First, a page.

seconds ticked along , H. Parker grew
more and more drowsy. He" settled
himself back in the chair , stared at the
fire , and blinked. Then his eyelids
"This will never do , " says he ,
straightening up with a jerk and
reaching out to the table for something
to read or look at , "I must keep awake
a few minutes longer. " Chance put a
stack of photographs under his hand ,
and though they were stale enough he
began to look them over again inci
dentally yielding to the comfort of ly
ing back in the big chair. Some were
portraits of his friends at school and
college , some were old faded prints
that ought to have had romances at
tached , but which were really very
prosaic , even to him. Others bore the
brand of the amateur's first attempt
these to be passed by quickly ; a few
were the products of his own photo
graphic skill at Granite Head last sum
mer bathers in the surf , the hotel , a
clam bake , etc. all very fair photo
graphs in their way but hold ! here
is one that might be studied critically.
There is no hurry. It is too late now
for the revellers to come. H. Parker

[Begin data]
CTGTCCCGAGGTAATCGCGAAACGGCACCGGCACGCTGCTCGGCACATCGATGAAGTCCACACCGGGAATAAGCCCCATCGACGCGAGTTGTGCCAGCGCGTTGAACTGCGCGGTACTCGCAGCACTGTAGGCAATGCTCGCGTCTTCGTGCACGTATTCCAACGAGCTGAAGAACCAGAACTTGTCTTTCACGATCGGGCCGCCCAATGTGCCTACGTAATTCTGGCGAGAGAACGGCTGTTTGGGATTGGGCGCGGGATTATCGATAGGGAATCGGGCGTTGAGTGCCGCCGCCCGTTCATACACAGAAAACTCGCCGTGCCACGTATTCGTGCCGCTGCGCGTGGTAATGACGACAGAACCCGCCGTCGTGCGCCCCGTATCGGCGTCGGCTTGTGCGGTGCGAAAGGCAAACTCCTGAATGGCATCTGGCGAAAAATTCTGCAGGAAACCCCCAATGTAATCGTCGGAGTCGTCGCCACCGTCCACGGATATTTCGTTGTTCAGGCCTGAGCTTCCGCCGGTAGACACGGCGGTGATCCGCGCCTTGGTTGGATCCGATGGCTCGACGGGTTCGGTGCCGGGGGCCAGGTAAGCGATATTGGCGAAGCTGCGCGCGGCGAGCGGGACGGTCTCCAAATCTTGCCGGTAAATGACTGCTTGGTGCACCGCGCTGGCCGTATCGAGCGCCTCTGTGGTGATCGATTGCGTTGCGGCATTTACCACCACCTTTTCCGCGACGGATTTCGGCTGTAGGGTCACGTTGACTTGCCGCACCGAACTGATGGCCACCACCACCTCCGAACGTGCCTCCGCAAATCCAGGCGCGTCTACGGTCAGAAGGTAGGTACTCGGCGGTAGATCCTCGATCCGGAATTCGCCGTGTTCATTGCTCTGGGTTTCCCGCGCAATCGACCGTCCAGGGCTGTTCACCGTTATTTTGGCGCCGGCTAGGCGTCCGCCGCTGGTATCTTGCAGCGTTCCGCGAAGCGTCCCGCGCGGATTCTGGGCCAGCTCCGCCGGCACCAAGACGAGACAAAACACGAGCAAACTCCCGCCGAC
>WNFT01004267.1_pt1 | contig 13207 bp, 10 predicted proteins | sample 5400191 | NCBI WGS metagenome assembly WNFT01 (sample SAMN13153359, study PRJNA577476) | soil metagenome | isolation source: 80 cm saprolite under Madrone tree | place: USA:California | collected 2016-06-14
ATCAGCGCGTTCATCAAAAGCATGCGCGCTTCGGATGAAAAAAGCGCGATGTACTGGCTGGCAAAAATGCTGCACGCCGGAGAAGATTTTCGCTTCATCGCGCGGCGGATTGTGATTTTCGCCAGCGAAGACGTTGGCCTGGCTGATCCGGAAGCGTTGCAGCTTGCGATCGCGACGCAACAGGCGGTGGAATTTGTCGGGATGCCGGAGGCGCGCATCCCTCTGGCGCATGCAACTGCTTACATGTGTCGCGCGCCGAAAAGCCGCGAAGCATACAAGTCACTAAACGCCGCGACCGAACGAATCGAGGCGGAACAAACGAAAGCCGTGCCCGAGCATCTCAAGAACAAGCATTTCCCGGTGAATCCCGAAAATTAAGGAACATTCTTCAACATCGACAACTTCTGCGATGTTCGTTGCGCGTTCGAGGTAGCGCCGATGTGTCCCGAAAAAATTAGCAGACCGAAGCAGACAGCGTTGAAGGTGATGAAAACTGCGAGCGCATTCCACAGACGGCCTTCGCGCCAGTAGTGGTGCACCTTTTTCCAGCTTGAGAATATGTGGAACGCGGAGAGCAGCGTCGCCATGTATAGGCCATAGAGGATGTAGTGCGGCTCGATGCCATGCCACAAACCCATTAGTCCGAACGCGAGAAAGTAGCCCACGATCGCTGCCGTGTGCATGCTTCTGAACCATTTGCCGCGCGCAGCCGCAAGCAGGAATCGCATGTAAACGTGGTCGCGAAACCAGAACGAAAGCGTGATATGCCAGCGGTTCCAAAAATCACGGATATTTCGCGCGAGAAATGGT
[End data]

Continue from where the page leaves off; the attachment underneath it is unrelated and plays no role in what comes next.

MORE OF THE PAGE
shifts to a still more comfortable posi
tion and the soft lamp light shines
over his shoulder upon as pretty a lit
tle picture as you would ask to see.
It is the picture of a dark-haired girl ,
dressed in a suit of duck. She is stand
ing i on a log of driftwood with her
hands behind her and her handsome ,
happy face turned squarely to the cam
era. In the developing of this pic
ture H. Parker had conceded that more
care was required than in ordinary
work ; he had watched its delicate lines
appear with the enthusiasm of a true
lover of the chemist's art. With any
other passion ? Possibly , but that was
past and gone four months ago.
The young doctor liked that photo
graph , somehow. He had examined it
time and again until he knew its every
detail. It did not grow stale like the
others. But tonight there seemed to
be a new light upon it , a new tone in
the unfocused background of sand and
; ea , an undefinable change of expres
sion in those brown eyes looking out
> f the albumen paper. Our imagina-
.ion is subject to suoh unhealthy flut-
ers as this , yet most interesting grew
hat picture , and H. Parker's eyes and
leart were won , if his reason sanc-
.ioned not.
Preposterous and incredible ! The